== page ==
Sony has struggled in recent years to make a dent in the electronics world like it used to, losing much ground to companies such as Samsung, Apple, and LG. Sony has lost ground in televisions and has yet to introduce its gaming console to succeed the PlayStation 3. (That could be announced as early as May.) On top of this, Sony has accrued losses the past four years and plans to slowly cut 10,000 jobs, so selling some assets seems like a decent idea.
“It makes sense for Sony, as it’s no longer a cash-rich company,” Keita Wakabayashi, an analyst at Mito Securities in Tokyo, told Bloomberg. “What matters is whether the company can use these proceeds to develop more attractive products.”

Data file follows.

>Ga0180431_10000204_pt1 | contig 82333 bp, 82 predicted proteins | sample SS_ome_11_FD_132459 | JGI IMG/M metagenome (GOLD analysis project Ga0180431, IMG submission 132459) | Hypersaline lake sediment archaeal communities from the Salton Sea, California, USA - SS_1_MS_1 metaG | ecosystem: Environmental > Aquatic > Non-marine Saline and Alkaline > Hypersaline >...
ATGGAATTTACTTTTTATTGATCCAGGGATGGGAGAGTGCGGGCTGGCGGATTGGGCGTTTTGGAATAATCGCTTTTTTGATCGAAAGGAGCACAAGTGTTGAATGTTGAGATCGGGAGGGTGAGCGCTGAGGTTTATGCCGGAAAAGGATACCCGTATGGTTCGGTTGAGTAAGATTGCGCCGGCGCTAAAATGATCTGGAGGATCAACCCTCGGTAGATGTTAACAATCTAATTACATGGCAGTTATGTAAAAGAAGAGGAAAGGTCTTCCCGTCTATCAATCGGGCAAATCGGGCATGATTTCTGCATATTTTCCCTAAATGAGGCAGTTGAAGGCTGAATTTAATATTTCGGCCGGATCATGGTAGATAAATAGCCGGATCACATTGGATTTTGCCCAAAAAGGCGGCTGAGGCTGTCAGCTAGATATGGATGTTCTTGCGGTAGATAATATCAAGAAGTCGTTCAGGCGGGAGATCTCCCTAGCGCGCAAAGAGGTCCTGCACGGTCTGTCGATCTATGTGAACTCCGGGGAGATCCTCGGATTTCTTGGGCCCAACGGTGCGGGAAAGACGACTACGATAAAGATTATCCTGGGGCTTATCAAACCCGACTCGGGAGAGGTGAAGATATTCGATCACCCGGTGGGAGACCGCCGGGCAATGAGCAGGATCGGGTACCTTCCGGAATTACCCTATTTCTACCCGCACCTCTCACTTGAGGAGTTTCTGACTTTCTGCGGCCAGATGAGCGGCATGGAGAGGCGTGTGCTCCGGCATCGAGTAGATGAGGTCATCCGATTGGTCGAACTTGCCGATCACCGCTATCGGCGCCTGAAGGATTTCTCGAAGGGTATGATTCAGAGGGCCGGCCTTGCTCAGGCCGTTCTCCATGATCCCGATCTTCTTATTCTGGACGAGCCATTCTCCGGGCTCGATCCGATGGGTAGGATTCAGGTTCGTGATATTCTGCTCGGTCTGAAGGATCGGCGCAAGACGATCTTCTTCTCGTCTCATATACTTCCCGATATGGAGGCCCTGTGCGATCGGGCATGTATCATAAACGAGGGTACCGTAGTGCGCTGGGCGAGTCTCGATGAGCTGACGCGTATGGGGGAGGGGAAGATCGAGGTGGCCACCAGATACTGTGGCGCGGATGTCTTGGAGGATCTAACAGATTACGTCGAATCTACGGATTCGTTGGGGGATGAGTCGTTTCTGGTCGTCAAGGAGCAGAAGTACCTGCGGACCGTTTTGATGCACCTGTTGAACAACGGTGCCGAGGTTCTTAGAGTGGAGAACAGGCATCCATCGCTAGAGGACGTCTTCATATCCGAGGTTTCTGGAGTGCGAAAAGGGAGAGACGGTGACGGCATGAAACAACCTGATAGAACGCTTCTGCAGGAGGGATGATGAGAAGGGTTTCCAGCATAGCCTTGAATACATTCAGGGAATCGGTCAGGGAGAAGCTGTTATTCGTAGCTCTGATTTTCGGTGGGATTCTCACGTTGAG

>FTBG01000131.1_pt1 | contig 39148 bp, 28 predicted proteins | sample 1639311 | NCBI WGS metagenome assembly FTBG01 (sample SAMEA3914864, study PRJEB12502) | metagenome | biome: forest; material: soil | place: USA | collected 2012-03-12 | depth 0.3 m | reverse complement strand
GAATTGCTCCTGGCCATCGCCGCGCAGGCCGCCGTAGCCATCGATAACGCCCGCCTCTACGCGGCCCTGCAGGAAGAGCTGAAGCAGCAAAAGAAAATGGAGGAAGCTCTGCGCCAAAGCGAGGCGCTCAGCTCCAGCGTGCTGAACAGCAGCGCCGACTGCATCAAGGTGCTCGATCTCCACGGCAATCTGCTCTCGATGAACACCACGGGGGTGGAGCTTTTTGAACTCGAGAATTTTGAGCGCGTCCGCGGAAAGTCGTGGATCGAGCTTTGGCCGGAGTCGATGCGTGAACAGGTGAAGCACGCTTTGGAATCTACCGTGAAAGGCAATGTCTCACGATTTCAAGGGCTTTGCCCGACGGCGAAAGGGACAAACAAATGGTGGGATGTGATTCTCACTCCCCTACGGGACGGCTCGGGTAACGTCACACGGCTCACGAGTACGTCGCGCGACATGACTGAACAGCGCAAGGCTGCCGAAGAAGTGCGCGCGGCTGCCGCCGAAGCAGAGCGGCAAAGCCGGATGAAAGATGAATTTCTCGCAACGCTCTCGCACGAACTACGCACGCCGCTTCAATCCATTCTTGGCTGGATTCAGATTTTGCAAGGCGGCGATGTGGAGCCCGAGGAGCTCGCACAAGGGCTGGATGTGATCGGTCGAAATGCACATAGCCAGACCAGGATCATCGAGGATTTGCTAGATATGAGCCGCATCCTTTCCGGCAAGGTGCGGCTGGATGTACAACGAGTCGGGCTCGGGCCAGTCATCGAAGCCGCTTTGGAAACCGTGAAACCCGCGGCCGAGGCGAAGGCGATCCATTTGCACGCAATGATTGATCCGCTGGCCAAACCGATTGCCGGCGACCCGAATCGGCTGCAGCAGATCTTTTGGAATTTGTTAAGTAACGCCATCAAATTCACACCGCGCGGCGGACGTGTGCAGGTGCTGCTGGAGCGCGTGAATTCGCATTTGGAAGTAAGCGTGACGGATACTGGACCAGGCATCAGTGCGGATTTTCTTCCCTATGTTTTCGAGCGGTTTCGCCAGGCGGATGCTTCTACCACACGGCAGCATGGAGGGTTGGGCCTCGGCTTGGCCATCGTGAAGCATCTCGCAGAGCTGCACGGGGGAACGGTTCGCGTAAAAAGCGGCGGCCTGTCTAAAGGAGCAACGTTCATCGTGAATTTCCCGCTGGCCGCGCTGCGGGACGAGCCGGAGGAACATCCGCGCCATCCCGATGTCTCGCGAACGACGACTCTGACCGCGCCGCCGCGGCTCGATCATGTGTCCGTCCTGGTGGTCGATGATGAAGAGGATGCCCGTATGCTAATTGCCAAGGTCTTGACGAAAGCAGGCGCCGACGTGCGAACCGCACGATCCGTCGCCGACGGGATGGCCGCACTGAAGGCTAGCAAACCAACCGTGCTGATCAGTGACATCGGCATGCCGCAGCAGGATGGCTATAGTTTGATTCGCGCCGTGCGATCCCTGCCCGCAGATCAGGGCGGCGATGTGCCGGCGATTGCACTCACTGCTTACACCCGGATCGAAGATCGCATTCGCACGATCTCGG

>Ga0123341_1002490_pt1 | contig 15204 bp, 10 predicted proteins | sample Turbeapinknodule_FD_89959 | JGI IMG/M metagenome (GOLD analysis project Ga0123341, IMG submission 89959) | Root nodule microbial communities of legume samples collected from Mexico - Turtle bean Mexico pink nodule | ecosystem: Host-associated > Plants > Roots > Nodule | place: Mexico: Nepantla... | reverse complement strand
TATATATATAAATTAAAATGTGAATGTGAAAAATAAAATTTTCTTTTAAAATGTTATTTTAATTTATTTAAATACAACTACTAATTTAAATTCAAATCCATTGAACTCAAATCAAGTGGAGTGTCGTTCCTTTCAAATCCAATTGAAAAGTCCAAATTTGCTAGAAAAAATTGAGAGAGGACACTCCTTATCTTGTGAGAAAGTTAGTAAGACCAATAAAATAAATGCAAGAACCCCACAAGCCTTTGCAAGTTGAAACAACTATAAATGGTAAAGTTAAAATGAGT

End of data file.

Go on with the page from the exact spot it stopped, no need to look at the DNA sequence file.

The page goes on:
Sony expects the sale of the building to generate about $770 million, after transaction fees. The company, including units like Sony Music Entertainment, plans to stay in the building for up to three years after the sale is complete.
Sony building NYC via Christian Steen/Flickr